BACKGROUND: Infants with congenital heart defects (CHDs) have increased risk of childhood morbidity and mortality. However, little is known about racial/ethnic differences in early childhood mortality. PATIENTS AND METHODS: We conducted a retrospective cohort study with data from the Texas Birth Defect Registry on 19 530 singleton, liveborn infants with a CHD and born January 1, 1996, to December 31, 2003, to non-Hispanic (NH) white, NH black, and Hispanic women. Texas Birth Defect Registry data were linked to Texas death records and the National Death Index to ascertain deaths between January 1, 1996, and December 31, 2005. Kaplan-Meier survival estimates were computed, and hazard ratios (HRs) and 95% confidence intervals (CIs) were calculated from multivariable Cox-proportional hazard regression models to determine the effect of maternal race/ethnicity on mortality for selected CHD phenotypes. RESULTS: After adjusting for covariates, compared with NH white children, NH black children had increased early childhood mortality risk for transposition of the great arteries (HR: 2.04 [95% CI: 1.40 -2.97]), tetralogy of Fallot (HR: 1.85 [95% CI: 1.09 -3.12]), pulmonary valve atresia without ventricular septal defect (VSD) (HR: 2.60 [95% CI: 1.32-5.12]), VSD (HR: 1.56 [95% CI: 1.19 -2.03]), and atrial septal defect (HR: 1.34 [95% CI: 1.08 -1.66]). Hispanic children had higher mortality risk for pulmonary valve atresia without VSD (HR: 1.76 [95% CI: 1.06 -2.91]) and hypoplastic left heart syndrome (HR: 1.51 [95% CI: 1.13-2.02]). CONCLUSIONS: We provide evidence that supports racial/ethnic disparities in early childhood mortality among infants with CHDs. Identifying infants with the greatest risk of early childhood mortality will facilitate development of interventions and policies to mitigate these risks.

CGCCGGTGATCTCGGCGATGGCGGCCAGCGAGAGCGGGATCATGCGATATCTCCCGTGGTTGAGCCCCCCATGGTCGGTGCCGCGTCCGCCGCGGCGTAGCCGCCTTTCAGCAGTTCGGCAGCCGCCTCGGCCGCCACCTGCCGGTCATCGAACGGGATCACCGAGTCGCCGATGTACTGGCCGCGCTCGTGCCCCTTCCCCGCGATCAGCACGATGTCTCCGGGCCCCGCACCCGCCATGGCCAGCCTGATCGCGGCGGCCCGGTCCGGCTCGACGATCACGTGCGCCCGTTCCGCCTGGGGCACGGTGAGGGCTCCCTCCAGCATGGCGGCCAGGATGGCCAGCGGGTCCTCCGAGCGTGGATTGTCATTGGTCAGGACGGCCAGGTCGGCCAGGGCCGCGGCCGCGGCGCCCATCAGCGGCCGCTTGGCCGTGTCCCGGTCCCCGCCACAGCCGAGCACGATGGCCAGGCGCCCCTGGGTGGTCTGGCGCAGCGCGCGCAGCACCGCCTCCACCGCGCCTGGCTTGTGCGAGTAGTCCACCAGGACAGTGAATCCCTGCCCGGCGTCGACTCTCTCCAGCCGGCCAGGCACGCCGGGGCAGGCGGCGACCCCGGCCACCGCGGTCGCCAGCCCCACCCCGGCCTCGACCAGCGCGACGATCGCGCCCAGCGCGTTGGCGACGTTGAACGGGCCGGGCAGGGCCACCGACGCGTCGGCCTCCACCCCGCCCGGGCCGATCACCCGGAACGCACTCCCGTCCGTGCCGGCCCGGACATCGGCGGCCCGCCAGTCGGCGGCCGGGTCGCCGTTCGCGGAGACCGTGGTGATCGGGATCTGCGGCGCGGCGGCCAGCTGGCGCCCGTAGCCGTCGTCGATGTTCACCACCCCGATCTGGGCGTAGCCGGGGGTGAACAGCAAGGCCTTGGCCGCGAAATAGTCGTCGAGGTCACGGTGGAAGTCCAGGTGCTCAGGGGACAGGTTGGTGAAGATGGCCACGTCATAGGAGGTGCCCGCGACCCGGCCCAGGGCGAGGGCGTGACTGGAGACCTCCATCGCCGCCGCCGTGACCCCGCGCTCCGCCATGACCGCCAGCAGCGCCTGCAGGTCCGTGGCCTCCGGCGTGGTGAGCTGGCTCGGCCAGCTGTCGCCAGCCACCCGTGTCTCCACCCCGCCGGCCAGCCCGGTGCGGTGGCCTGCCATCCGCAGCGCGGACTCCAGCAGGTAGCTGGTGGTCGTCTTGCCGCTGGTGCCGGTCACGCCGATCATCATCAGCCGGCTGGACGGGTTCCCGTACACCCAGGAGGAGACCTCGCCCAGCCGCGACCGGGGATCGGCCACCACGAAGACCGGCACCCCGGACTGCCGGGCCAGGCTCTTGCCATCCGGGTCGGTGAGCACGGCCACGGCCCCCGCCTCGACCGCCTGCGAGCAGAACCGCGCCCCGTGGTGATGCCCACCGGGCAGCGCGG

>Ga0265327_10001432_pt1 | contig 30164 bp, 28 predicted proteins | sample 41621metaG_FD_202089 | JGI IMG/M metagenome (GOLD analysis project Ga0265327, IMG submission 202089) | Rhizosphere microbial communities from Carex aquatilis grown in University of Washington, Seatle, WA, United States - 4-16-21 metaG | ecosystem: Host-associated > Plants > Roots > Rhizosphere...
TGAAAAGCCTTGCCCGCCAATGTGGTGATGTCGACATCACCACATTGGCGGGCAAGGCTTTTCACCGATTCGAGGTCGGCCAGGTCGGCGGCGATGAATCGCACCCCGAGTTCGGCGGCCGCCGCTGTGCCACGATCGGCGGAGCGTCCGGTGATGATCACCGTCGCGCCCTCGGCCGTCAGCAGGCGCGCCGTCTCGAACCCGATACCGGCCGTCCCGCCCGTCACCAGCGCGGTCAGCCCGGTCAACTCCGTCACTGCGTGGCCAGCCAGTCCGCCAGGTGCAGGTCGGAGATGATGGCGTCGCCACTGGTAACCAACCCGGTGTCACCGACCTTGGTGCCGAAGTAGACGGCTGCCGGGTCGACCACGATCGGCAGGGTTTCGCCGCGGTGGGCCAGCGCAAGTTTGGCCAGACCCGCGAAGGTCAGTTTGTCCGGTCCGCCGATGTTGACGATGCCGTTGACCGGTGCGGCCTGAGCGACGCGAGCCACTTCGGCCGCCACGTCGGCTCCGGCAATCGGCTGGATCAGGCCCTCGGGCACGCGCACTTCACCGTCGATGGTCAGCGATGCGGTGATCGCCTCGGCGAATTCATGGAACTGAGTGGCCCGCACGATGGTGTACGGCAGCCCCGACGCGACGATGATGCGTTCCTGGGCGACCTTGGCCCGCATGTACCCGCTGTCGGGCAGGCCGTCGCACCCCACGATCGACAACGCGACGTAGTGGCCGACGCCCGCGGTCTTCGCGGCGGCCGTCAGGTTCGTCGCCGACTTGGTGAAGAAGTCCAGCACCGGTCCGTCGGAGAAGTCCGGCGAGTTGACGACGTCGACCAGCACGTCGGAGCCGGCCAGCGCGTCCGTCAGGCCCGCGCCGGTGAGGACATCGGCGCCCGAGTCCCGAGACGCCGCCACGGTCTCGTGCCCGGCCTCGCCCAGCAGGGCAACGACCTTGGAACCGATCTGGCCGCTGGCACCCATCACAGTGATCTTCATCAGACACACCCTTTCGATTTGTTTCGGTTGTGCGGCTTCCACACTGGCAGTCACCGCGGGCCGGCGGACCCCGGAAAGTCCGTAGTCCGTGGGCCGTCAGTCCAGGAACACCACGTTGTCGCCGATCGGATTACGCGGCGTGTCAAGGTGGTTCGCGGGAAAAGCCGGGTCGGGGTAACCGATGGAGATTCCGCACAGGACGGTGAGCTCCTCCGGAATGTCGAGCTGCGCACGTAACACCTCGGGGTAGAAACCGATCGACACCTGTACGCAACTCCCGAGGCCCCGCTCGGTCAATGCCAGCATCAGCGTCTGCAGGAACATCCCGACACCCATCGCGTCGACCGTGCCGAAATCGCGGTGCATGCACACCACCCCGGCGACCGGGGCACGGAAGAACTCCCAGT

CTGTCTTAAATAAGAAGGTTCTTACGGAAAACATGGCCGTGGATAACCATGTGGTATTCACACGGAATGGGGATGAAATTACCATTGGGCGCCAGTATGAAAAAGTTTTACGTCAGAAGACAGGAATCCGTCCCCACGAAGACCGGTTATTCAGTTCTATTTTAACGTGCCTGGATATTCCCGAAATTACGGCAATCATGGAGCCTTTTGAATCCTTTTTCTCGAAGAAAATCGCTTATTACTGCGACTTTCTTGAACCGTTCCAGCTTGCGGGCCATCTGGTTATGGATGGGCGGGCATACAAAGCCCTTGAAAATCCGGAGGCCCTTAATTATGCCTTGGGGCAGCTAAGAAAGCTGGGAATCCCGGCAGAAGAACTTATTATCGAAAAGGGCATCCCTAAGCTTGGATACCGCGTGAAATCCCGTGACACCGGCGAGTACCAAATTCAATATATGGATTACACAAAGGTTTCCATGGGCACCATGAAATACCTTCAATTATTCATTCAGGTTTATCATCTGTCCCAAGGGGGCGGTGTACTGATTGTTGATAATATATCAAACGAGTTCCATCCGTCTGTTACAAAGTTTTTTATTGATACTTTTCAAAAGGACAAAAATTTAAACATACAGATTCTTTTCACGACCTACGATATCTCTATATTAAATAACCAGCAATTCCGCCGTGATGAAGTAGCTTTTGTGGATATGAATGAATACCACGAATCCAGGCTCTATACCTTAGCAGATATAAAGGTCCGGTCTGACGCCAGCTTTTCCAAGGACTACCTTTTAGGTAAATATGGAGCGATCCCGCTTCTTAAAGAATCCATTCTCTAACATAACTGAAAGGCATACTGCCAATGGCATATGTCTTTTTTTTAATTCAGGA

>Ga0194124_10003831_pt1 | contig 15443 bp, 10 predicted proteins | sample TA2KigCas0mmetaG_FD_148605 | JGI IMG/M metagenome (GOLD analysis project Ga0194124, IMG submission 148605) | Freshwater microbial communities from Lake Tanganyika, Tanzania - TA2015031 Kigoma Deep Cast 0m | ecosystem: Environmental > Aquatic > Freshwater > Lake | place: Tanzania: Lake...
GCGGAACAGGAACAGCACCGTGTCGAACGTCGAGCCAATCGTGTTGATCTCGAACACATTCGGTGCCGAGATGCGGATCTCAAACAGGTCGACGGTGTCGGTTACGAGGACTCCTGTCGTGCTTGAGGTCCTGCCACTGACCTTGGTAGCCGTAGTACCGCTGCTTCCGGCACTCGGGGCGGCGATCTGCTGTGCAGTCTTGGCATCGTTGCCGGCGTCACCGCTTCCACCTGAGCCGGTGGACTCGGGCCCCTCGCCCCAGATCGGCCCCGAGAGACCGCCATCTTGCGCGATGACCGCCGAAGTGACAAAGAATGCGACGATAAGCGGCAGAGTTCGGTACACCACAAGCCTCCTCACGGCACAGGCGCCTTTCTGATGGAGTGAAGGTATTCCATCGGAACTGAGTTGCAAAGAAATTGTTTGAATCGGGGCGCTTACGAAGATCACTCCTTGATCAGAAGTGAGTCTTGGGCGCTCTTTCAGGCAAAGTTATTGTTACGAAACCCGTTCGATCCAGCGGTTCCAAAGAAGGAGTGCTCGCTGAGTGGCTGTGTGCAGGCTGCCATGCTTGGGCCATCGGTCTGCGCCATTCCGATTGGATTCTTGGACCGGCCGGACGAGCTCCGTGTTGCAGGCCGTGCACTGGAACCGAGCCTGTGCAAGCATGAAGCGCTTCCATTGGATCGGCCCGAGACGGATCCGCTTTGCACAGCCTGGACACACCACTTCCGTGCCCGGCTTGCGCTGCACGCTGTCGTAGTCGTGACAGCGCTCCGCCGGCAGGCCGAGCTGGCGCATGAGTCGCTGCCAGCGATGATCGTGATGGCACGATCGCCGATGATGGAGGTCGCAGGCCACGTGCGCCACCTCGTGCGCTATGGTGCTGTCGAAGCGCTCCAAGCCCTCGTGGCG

- Congenital heart defects
ASJC Scopus subject areas
- Pediatrics, Perinatology, and Child Health